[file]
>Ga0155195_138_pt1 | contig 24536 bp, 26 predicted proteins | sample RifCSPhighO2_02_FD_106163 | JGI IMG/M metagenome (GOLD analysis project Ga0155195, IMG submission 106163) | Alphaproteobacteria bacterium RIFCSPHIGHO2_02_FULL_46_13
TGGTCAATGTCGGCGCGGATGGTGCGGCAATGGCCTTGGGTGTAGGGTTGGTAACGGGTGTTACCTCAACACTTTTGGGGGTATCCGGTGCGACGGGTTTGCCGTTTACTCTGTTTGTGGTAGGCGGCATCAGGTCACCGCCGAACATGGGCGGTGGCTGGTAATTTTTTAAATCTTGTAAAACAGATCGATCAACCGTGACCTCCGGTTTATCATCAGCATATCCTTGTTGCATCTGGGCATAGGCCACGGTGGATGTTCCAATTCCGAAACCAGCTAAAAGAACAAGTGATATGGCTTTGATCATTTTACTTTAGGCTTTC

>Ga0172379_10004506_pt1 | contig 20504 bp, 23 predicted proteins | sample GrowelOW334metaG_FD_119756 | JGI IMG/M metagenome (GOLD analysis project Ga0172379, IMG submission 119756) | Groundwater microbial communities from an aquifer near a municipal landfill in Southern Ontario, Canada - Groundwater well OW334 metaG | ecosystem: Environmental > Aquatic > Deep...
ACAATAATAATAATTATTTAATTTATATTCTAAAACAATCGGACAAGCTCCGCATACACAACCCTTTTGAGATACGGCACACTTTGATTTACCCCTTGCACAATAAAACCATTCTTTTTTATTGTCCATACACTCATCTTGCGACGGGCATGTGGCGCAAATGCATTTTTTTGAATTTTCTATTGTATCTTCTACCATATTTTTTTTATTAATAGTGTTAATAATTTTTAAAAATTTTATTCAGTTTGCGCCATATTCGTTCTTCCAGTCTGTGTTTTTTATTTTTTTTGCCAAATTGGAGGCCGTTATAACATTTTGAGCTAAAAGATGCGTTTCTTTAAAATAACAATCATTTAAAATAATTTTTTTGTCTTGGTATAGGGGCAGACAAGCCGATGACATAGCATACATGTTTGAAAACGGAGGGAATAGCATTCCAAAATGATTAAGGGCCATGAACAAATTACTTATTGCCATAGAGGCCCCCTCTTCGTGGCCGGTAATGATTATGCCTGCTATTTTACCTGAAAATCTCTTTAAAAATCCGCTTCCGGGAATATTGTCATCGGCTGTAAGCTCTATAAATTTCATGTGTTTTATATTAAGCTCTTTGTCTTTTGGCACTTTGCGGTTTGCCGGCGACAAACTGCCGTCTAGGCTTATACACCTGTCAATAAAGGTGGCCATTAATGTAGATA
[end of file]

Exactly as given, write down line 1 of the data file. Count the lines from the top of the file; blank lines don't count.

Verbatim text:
>Ga0155195_138_pt1 | contig 24536 bp, 26 predicted proteins | sample RifCSPhighO2_02_FD_106163 | JGI IMG/M metagenome (GOLD analysis project Ga0155195, IMG submission 106163) | Alphaproteobacteria bacterium RIFCSPHIGHO2_02_FULL_46_13